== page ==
Research that changes lives

At Notre Dame, our research aims to change lives for the better – right across Australia.

For pregnant mothers: Specific education programs are key to reducing epidural use and caesarean procedures in childbirth, interventions that have adverse consequences if overused on healthy women and babies. In addition to the health outcomes, Notre Dame researchers found that the reduction in clinical interventions -- resulting from the increased awareness, save the nation’s overburdened healthcare system up to $97 million each year.

For children: Our ‘Move, Grow, Engage’ initiative led to the development of an Adolescent Movement Program (AMPitup), achieving long-term positive outcomes for children and adolescents with Development Coordination Disorder (DCD). To support the program, a booklet and a video are creating widespread awareness among teachers, clinicians and parents.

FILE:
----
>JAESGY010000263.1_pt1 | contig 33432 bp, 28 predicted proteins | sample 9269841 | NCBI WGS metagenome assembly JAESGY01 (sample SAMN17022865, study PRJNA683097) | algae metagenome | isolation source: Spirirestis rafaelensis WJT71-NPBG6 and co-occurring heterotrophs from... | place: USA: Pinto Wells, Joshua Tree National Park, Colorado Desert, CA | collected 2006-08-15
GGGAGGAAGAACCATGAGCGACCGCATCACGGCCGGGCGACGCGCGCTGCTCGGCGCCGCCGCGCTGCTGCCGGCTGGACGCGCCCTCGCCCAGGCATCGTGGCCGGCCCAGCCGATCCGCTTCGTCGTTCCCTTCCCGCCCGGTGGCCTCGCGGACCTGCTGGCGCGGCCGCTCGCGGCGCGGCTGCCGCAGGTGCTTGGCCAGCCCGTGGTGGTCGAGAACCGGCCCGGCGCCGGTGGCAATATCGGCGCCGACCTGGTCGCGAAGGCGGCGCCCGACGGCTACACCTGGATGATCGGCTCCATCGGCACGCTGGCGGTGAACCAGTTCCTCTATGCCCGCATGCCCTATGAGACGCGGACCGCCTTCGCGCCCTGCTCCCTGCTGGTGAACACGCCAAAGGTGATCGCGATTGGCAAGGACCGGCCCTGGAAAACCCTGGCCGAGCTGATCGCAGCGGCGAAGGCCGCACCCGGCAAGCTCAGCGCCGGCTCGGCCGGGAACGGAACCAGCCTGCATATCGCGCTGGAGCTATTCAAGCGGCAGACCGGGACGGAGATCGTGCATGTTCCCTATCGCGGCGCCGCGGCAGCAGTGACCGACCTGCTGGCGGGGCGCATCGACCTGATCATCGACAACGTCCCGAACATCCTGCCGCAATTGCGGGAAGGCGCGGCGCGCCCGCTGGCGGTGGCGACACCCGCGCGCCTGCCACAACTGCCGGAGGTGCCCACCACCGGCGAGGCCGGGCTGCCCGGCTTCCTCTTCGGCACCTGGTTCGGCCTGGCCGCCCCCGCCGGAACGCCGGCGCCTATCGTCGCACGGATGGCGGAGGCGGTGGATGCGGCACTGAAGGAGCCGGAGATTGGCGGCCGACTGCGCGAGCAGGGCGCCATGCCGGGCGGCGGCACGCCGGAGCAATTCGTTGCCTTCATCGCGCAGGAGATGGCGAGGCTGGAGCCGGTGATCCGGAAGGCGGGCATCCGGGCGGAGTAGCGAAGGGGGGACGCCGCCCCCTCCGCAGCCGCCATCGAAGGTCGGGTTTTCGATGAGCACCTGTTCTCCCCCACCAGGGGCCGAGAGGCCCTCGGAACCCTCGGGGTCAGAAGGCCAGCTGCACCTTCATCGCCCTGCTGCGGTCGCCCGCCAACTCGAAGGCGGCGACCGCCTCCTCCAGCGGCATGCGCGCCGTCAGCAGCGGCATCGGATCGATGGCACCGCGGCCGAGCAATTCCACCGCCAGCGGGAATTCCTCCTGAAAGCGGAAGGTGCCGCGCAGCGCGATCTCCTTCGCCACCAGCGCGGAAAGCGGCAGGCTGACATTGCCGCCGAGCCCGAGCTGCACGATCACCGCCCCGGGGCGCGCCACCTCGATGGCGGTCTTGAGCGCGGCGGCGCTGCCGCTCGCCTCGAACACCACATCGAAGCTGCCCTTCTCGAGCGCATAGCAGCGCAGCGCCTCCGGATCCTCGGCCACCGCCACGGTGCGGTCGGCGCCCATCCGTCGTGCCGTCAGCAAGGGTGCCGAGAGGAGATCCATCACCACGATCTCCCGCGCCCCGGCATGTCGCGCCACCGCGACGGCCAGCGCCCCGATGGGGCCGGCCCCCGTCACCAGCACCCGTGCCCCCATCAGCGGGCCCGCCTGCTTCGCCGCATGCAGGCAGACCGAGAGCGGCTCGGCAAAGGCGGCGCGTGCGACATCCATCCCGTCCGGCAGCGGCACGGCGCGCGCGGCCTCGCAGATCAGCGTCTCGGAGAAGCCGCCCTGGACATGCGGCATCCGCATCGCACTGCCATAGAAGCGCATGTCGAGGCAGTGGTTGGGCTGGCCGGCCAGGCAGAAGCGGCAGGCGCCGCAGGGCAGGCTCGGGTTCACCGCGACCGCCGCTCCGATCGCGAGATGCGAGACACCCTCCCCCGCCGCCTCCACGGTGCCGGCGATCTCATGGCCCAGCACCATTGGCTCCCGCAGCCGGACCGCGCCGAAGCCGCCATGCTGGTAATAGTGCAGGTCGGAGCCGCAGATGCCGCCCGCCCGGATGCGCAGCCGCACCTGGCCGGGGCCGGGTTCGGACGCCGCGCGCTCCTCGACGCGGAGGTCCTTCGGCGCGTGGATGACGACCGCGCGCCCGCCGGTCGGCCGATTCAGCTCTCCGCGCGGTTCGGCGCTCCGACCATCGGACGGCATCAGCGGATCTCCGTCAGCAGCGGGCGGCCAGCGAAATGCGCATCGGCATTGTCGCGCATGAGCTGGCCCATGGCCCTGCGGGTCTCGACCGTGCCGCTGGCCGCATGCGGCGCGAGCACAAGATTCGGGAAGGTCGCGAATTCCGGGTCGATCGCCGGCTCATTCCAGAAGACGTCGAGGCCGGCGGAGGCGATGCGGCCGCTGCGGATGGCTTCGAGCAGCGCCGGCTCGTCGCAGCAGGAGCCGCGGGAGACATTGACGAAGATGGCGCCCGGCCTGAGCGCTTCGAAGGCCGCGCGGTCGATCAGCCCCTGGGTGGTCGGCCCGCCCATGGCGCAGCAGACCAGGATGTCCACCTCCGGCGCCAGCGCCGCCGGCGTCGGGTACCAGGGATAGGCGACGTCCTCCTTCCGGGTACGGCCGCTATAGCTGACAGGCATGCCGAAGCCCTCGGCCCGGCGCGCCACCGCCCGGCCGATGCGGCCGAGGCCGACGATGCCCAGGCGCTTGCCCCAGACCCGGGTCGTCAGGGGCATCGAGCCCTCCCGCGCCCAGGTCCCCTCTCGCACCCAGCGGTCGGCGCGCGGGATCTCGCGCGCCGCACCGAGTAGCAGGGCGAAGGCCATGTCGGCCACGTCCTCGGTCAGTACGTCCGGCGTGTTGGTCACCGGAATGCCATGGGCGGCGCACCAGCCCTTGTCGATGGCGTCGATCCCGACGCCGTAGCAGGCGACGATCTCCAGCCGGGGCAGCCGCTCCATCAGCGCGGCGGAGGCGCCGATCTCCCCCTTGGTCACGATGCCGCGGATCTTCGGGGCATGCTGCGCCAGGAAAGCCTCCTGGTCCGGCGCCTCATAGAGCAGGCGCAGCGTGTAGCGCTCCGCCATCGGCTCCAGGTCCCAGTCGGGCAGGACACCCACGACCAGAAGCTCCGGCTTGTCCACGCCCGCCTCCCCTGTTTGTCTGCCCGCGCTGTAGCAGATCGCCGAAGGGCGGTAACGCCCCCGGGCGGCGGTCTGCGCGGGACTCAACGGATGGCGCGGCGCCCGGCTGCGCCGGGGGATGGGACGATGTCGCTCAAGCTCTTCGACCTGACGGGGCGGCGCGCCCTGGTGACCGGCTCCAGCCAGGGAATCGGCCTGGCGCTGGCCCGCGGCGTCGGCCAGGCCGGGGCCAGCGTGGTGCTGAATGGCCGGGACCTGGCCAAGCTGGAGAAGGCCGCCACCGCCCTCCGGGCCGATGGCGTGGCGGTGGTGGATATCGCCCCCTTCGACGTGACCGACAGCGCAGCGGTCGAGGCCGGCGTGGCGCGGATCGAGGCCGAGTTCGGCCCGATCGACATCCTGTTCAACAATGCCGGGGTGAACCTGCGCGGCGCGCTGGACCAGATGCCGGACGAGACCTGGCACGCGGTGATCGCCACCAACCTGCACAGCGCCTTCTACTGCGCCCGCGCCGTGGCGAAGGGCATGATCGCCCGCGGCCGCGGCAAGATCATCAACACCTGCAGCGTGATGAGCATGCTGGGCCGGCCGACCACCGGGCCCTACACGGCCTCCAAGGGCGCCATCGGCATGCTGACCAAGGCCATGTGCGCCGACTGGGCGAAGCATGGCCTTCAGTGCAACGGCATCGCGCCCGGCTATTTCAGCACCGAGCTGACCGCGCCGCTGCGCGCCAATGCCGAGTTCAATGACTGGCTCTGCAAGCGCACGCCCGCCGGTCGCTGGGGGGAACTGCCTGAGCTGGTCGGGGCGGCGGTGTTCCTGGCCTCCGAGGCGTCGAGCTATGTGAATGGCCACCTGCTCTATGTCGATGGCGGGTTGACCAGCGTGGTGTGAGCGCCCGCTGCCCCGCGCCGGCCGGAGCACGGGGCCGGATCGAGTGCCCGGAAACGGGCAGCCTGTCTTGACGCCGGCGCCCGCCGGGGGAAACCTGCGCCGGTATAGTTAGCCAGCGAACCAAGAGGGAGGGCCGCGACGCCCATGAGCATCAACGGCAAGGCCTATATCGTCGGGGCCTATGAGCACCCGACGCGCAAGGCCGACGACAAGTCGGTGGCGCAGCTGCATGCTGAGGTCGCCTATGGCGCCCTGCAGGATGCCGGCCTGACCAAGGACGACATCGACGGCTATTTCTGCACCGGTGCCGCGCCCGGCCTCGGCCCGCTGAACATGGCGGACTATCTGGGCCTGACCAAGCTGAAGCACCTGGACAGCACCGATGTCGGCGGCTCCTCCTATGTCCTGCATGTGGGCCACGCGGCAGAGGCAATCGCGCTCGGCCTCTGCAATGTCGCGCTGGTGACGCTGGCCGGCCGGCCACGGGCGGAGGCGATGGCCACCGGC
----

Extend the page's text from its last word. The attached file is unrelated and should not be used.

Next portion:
For our first Australians: Research based on ‘right people’ right country, right way’ Aboriginal methodologies form the basis of specific projects for improving health and wellbeing in Aboriginal communities in Western Australia’s Kimberley region.

For those who face life-threatening disease: Our research has led to significant improvements in cancer survivor health outcomes thanks to a patient information video series focussing on needs after diagnosis, during treatment and the after effects of treatment.  Shared care and management models for prostate, colorectal, lymphoma and sarcoma cancers are all part of the program

Separately, studies into palliative care are designed to achieve significant improvements across the board, including pain and grief management for families and care givers, the effectiveness of family meetings and access to services such as Ambulance Care Plans and hospital admissions.

And for the elderly: The prevention of falls, a leading cause of injury-related hospitalisation among older Australians was the focus of an extensive study aimed at improving health outcomes and the quality of life both in the community and in residential care facilities. A peer-led program has had considerable success in raising awareness – and a significant reduction in the incidence of falls among the elderly.